Review: Wolf Garden


Have you ever walked into a restaurant and ordered a juicy hamburger with all the trimmings? And when the server brings the meal, you see the tempting sesame seed bun, the crisp lettuce and the ripe tomato slice, the aroma of Bermuda onion and dill pickle. But when you bite into it … where’s the burger?

I’m sure the concept for this film seemed intriguing to writer/director/actor Wayne David (“Good Citizen”). Wintry English countryside … isolated thatched cottage … handsome young couple … mysterious wolf howls in the night. However, the execution is woefully unsatisfying. Like the meal above, it’s all peripherals, lacking the essential. It’s all atmosphere, but short on oxygen.

William (Wayne David) and Chantelle (Sian Altman – “The Rise of the Beast”) are a young couple in love, spending time away from city pressures in a country cottage borrowed from a friend. The only problem is the story keeps switching between them together having a good time and William alone, in the dark, with very intrusive, creepy music telling us we should be on edge. When he’s alone, William is doing things like cutting up meat that he delivers to something in a locked shed some distance from the cottage. Gradually the episodes with the happy couple become less happy and more strained. But with no explanations!

Finally, more than two-thirds of the way through the movie, we get a whiff of the burger: William ventures outside in the dark, and is almost caught by something that we never see. He makes it back into the cottage but has left a door open. In comes something that wanders through the house, then leaves. Burger gone again.

One bright spot is the brief appearance by an enigmatic stranger (Grant Masters – “Dark Encounter”), who seems to know more about what’s going on than either William or those of us watching this flick. Masters does an excellent job, just puckish enough, and teasing us with allusions to things the director simply will not show us. In some ways, this character hearkens back to that of the dead Jack Goodman (Griffin Dunne – “After Hours”) in “An American Werewolf in London.” In that film, Jack Goodman was a dead man who re-appeared to warn the hero of what was coming. Here, Grant Masters’ skill as an actor, under Wayne David’s direction, is the high point of the film, far above David’s own leaden performance.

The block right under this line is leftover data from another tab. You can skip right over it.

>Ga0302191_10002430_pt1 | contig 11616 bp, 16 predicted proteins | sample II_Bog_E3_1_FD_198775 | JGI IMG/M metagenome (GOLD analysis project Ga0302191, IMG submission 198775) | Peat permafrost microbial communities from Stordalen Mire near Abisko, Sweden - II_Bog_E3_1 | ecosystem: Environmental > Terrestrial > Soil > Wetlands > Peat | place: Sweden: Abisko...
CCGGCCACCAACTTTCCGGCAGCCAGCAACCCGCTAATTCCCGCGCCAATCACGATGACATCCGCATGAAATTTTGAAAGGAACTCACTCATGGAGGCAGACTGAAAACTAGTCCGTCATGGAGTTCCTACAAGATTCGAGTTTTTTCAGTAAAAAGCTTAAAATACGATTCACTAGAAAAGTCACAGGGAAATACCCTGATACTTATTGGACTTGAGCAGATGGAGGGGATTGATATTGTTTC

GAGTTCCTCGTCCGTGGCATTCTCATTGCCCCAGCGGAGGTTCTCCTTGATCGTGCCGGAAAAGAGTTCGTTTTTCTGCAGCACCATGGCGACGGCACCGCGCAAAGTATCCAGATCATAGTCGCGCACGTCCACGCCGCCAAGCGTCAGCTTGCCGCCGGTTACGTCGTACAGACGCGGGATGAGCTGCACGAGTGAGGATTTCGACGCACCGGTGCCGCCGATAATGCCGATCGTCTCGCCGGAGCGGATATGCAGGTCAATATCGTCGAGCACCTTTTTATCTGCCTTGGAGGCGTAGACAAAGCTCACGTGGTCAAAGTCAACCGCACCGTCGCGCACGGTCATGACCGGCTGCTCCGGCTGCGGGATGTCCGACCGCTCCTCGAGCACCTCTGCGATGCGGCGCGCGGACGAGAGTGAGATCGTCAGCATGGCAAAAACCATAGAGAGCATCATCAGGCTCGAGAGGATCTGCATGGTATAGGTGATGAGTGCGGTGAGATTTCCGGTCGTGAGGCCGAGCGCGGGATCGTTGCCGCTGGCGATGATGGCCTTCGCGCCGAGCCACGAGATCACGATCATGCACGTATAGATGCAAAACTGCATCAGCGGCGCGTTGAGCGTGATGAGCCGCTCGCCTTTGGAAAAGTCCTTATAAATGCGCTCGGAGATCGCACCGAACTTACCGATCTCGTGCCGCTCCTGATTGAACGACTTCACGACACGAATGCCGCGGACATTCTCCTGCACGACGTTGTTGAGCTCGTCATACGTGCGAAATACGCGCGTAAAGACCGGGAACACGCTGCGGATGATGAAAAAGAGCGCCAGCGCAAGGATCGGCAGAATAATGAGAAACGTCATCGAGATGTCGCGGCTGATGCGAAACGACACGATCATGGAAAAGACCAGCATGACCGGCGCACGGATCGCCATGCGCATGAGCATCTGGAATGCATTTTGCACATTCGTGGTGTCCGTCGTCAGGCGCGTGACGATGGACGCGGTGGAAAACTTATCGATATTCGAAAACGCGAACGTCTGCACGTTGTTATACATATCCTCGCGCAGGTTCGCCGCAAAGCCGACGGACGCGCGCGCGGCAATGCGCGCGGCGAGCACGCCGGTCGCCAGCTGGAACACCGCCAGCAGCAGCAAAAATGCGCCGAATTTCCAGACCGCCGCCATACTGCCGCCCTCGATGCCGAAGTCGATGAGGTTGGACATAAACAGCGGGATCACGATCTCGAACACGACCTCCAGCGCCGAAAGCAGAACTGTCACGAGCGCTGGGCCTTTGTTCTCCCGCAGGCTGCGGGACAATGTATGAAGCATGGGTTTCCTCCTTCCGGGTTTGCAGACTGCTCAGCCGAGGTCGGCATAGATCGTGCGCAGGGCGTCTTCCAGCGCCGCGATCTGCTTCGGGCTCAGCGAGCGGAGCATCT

With everything else, at least we could have been given some sort of back story for William and Chantrelle so we could develop some sort of feeling for them. But we are denied even that.

It is generally considered good practice to keep the monster in a monster movie pretty well hidden – if you show the whole thing people might see the zipper in the rubber suit (or goof-up in the CGI in newer monster movies). Well, like that mythical burger, the monster here is so well hidden we never do get a glimpse until … But why should I tell you when the writer/director/actor won’t?

Send this disappointing meal back to the kitchen.


Writer/Director: Wayne David
Producers: Dominic Davey, Wayne David
Cinematographer: Ariel Artur
Editor: Stephen Hedley
Music: Rupert Uzzell
Runtime: One hour, 29 minutes
Availability: Released from that locked shed on 2/28/2023

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